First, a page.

There are millions of asteroids in the Solar System and relatively few astronomers to track them. They’d hate to miss that one dangerous rogue headed on a collision course with Earth.
So NASA has made it easier for the amateur stargazer to record and compare their discoveries and put extra eyes on the asteroid belt between Mars and Jupiter.
NASA and Planetary Resources Inc. have developed a computer program that is based on an algorithm that analyzes images for potential asteroids. The new asteroid hunting application, available for free download here, was announced Sunday by NASA at the South by Southwest Festival in Austin, Texas.
“We are extremely encouraged by the algorithm created and it’s already making a difference,” Chris Lewicki, president and chief engineer at Planetary Resources, said in a statement released by NASA. “This increase in knowledge will help assess more quickly which asteroids are potential threats, human destinations or resource rich.”
Advances in technology available to consumers has created a kind of crowdsourcing astronomy. Since last year, NASA has asked astronomy enthusiast to examine pictures from the Hubble Space Telescope to help determine the age of star clusters. Zooniverse, an organization that enlists citizen scientists involvement in various projects, has one called Galaxy Zoo, which gets star gazers to help with classifying galaxies.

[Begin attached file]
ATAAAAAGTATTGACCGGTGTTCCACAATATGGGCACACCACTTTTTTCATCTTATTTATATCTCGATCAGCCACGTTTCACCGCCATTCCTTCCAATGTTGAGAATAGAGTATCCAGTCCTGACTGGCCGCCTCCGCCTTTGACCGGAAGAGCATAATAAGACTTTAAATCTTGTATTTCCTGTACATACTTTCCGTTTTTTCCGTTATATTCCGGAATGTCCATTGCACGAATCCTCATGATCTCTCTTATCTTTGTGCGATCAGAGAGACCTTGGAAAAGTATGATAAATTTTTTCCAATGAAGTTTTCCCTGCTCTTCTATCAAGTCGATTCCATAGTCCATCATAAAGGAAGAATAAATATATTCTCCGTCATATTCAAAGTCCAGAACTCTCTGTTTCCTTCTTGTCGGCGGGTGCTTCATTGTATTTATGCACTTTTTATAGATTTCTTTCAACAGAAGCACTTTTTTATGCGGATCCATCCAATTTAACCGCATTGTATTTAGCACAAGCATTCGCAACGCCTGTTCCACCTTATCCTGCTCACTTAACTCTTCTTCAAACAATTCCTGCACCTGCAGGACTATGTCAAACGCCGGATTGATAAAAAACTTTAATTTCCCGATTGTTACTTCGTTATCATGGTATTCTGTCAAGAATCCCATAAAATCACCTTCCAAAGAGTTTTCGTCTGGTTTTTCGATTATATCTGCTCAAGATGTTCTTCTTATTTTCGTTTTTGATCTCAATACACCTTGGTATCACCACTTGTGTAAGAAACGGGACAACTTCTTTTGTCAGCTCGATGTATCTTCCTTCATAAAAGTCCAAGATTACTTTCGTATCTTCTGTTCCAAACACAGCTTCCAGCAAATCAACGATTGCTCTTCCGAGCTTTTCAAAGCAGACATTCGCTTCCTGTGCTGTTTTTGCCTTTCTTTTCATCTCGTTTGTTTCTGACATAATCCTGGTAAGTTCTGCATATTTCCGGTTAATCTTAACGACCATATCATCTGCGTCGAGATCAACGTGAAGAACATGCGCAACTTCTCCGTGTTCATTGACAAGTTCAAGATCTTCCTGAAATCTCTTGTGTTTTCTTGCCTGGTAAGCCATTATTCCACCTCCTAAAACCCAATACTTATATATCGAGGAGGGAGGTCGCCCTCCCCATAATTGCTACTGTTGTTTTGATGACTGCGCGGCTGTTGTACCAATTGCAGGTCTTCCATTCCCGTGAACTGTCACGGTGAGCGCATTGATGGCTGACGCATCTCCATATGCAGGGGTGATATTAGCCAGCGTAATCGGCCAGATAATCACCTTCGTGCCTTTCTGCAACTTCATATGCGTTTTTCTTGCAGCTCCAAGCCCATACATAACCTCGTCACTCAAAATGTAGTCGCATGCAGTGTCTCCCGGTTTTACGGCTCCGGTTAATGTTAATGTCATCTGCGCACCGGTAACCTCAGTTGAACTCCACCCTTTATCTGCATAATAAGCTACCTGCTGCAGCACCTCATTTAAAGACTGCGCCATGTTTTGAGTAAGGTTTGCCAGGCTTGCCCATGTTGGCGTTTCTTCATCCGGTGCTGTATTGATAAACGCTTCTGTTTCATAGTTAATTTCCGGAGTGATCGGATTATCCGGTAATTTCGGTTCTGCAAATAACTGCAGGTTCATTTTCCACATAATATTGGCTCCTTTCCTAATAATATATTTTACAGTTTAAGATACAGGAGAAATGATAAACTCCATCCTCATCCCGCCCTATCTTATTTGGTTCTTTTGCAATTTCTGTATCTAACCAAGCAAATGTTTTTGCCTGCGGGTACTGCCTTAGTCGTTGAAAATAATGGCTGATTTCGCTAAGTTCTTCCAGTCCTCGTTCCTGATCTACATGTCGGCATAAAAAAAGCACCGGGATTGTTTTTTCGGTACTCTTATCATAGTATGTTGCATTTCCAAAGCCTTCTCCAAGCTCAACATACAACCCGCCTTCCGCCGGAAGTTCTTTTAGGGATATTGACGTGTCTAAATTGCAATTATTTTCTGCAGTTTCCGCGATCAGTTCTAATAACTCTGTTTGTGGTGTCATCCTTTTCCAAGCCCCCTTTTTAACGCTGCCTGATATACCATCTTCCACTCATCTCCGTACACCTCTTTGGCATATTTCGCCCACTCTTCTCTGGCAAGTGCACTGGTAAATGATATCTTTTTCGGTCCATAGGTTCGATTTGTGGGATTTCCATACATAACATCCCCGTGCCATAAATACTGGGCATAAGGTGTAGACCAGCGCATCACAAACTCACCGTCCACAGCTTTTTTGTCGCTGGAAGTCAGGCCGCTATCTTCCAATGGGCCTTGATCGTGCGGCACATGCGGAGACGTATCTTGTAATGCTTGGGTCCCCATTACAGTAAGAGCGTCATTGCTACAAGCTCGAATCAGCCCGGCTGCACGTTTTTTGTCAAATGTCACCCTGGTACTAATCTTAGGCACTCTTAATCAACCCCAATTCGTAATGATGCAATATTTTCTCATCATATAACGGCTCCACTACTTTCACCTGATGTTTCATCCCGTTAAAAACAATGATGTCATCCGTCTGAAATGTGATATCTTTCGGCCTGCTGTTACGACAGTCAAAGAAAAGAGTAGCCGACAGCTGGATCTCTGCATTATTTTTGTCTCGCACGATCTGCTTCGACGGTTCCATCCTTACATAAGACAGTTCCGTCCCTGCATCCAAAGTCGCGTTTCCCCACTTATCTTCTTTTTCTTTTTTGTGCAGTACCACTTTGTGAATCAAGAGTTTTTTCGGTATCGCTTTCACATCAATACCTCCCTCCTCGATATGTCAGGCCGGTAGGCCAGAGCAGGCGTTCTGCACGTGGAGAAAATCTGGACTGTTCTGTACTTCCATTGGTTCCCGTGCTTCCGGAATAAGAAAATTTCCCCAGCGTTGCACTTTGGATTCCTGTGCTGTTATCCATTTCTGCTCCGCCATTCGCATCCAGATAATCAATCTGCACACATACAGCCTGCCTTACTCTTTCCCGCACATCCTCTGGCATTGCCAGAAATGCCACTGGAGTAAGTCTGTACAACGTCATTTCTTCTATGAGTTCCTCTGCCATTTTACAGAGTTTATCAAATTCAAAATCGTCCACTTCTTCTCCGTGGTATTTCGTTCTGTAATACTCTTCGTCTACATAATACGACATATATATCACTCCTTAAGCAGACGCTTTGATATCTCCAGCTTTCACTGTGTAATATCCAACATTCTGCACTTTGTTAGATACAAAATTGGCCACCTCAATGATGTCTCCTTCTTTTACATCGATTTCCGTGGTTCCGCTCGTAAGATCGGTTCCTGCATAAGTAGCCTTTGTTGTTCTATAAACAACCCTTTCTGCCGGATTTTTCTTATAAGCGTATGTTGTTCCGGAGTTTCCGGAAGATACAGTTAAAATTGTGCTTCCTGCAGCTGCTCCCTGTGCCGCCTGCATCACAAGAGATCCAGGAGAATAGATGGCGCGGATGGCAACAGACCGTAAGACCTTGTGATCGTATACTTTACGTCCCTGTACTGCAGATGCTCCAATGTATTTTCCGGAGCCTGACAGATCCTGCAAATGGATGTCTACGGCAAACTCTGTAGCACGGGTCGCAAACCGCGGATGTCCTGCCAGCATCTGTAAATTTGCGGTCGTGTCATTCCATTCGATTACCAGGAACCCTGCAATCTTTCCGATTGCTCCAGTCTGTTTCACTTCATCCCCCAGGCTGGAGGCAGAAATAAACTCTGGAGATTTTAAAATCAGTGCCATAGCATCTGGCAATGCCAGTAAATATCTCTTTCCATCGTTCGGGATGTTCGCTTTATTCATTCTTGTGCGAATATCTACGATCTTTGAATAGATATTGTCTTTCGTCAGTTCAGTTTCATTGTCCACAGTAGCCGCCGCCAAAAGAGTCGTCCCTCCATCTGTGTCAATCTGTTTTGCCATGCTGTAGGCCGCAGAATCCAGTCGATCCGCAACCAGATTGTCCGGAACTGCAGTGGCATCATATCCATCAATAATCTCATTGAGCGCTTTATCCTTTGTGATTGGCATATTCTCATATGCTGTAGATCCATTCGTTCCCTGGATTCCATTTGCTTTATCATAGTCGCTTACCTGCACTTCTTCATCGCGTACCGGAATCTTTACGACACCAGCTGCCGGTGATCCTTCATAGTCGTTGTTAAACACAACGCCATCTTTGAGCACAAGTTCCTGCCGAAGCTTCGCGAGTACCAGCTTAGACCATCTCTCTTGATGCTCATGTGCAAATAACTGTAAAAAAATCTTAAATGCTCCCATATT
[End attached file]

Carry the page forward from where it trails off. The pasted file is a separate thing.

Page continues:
“The Asteroid Grand Challenge is seeking non-tradition partnership to bring the citizen science and space enthusiast community into NASA’s work,” Jason Kessler, program executive for the Asteroid Grand Challenge, said in a statement. “The Asteroid Data Hunter challenge has been successful beyond our hopes, creating something that makes a tangible difference to asteroid hunting astronomers and highlights the possibility for more people to play a role in protecting our planet.”
Astronomers find asteroids by taking images of the same place in the sky and look for star-like objects that move between frames, NASA said. Astronomers are so inundated with data from the growing community of amateur astronomers and “citizen scientists,” they are unable to verify claims. The software can help scientists quickly check images provided by enthusiasts and determine which are promising enough for investigation.
Scientists already have recorded a 15 percent increase in new asteroids with the help of the algorithm, NASA said. The software can be used on any computer. Amateurs who record pictures with their telescopes can analyze them with the app and determine if matching records on an asteroid exist, NASA said. The Minor Planet Center in Cambridge, Mass., confirms and archives discoveries.